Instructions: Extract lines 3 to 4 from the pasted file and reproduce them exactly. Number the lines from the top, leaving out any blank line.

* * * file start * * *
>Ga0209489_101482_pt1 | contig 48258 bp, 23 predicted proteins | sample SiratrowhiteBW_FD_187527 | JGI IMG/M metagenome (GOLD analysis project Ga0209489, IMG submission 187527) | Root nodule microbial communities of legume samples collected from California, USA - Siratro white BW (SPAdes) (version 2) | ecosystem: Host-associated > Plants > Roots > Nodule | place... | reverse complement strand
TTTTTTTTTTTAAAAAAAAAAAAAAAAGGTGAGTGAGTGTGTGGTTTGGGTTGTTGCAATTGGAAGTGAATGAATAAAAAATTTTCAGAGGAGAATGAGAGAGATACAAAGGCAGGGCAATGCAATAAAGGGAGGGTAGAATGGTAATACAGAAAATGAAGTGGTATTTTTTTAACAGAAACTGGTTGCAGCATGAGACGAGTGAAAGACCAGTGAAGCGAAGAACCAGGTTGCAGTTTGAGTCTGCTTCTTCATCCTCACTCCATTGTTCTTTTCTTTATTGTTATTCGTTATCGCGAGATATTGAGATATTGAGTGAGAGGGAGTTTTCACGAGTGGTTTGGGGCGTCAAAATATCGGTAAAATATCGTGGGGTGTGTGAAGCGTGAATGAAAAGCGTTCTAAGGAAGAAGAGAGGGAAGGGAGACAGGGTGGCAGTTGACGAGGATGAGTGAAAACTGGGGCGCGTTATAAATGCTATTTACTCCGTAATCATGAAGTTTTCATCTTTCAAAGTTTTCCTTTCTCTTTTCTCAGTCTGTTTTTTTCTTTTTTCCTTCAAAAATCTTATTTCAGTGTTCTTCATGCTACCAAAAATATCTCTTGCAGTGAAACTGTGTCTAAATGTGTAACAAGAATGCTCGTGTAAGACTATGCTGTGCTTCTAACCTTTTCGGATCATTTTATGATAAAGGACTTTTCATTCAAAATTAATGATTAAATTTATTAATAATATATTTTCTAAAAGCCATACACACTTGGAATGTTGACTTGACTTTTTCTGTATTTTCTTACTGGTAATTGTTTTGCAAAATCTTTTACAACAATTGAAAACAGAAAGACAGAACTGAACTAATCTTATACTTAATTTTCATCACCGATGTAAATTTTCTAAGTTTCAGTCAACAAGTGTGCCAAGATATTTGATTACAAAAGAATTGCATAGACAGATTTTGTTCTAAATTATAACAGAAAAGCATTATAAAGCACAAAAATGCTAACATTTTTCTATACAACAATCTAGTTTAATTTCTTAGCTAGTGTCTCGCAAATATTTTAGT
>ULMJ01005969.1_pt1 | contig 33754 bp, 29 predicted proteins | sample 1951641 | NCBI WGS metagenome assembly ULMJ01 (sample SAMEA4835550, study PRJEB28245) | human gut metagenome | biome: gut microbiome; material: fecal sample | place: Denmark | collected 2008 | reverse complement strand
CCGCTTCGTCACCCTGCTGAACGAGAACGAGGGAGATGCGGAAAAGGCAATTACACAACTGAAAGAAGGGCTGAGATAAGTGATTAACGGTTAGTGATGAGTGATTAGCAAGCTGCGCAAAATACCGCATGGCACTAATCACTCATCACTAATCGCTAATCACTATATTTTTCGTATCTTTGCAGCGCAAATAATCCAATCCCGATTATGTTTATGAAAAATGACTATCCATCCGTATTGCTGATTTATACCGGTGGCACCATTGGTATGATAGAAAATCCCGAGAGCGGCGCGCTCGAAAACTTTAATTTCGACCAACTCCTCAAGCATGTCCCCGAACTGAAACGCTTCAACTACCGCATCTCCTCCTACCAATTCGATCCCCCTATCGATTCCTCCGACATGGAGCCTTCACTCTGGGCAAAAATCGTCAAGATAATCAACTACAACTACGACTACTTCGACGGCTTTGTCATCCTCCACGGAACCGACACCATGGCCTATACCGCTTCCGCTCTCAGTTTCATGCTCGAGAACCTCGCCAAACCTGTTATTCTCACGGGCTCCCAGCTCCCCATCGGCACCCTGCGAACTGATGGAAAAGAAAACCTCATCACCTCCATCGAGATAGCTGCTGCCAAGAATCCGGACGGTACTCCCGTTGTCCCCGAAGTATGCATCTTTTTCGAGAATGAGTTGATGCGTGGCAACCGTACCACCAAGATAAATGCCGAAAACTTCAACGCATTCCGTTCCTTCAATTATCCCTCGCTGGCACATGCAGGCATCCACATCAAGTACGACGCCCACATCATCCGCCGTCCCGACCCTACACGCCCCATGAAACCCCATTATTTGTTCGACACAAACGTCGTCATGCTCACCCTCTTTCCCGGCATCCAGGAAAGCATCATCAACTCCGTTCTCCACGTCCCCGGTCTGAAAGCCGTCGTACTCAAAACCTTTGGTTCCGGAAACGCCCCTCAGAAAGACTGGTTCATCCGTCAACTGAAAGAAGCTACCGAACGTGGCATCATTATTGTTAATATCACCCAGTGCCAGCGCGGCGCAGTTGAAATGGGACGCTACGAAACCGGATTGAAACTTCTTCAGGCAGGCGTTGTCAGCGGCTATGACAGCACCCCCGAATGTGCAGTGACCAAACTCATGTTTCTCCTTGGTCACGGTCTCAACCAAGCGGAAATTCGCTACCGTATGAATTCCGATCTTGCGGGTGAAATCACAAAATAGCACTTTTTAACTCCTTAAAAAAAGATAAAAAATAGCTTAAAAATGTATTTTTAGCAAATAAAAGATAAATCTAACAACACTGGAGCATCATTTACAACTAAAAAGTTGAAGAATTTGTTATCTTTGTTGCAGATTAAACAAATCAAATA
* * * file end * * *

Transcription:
>ULMJ01005969.1_pt1 | contig 33754 bp, 29 predicted proteins | sample 1951641 | NCBI WGS metagenome assembly ULMJ01 (sample SAMEA4835550, study PRJEB28245) | human gut metagenome | biome: gut microbiome; material: fecal sample | place: Denmark | collected 2008 | reverse complement strand
CCGCTTCGTCACCCTGCTGAACGAGAACGAGGGAGATGCGGAAAAGGCAATTACACAACTGAAAGAAGGGCTGAGATAAGTGATTAACGGTTAGTGATGAGTGATTAGCAAGCTGCGCAAAATACCGCATGGCACTAATCACTCATCACTAATCGCTAATCACTATATTTTTCGTATCTTTGCAGCGCAAATAATCCAATCCCGATTATGTTTATGAAAAATGACTATCCATCCGTATTGCTGATTTATACCGGTGGCACCATTGGTATGATAGAAAATCCCGAGAGCGGCGCGCTCGAAAACTTTAATTTCGACCAACTCCTCAAGCATGTCCCCGAACTGAAACGCTTCAACTACCGCATCTCCTCCTACCAATTCGATCCCCCTATCGATTCCTCCGACATGGAGCCTTCACTCTGGGCAAAAATCGTCAAGATAATCAACTACAACTACGACTACTTCGACGGCTTTGTCATCCTCCACGGAACCGACACCATGGCCTATACCGCTTCCGCTCTCAGTTTCATGCTCGAGAACCTCGCCAAACCTGTTATTCTCACGGGCTCCCAGCTCCCCATCGGCACCCTGCGAACTGATGGAAAAGAAAACCTCATCACCTCCATCGAGATAGCTGCTGCCAAGAATCCGGACGGTACTCCCGTTGTCCCCGAAGTATGCATCTTTTTCGAGAATGAGTTGATGCGTGGCAACCGTACCACCAAGATAAATGCCGAAAACTTCAACGCATTCCGTTCCTTCAATTATCCCTCGCTGGCACATGCAGGCATCCACATCAAGTACGACGCCCACATCATCCGCCGTCCCGACCCTACACGCCCCATGAAACCCCATTATTTGTTCGACACAAACGTCGTCATGCTCACCCTCTTTCCCGGCATCCAGGAAAGCATCATCAACTCCGTTCTCCACGTCCCCGGTCTGAAAGCCGTCGTACTCAAAACCTTTGGTTCCGGAAACGCCCCTCAGAAAGACTGGTTCATCCGTCAACTGAAAGAAGCTACCGAACGTGGCATCATTATTGTTAATATCACCCAGTGCCAGCGCGGCGCAGTTGAAATGGGACGCTACGAAACCGGATTGAAACTTCTTCAGGCAGGCGTTGTCAGCGGCTATGACAGCACCCCCGAATGTGCAGTGACCAAACTCATGTTTCTCCTTGGTCACGGTCTCAACCAAGCGGAAATTCGCTACCGTATGAATTCCGATCTTGCGGGTGAAATCACAAAATAGCACTTTTTAACTCCTTAAAAAAAGATAAAAAATAGCTTAAAAATGTATTTTTAGCAAATAAAAGATAAATCTAACAACACTGGAGCATCATTTACAACTAAAAAGTTGAAGAATTTGTTATCTTTGTTGCAGATTAAACAAATCAAATA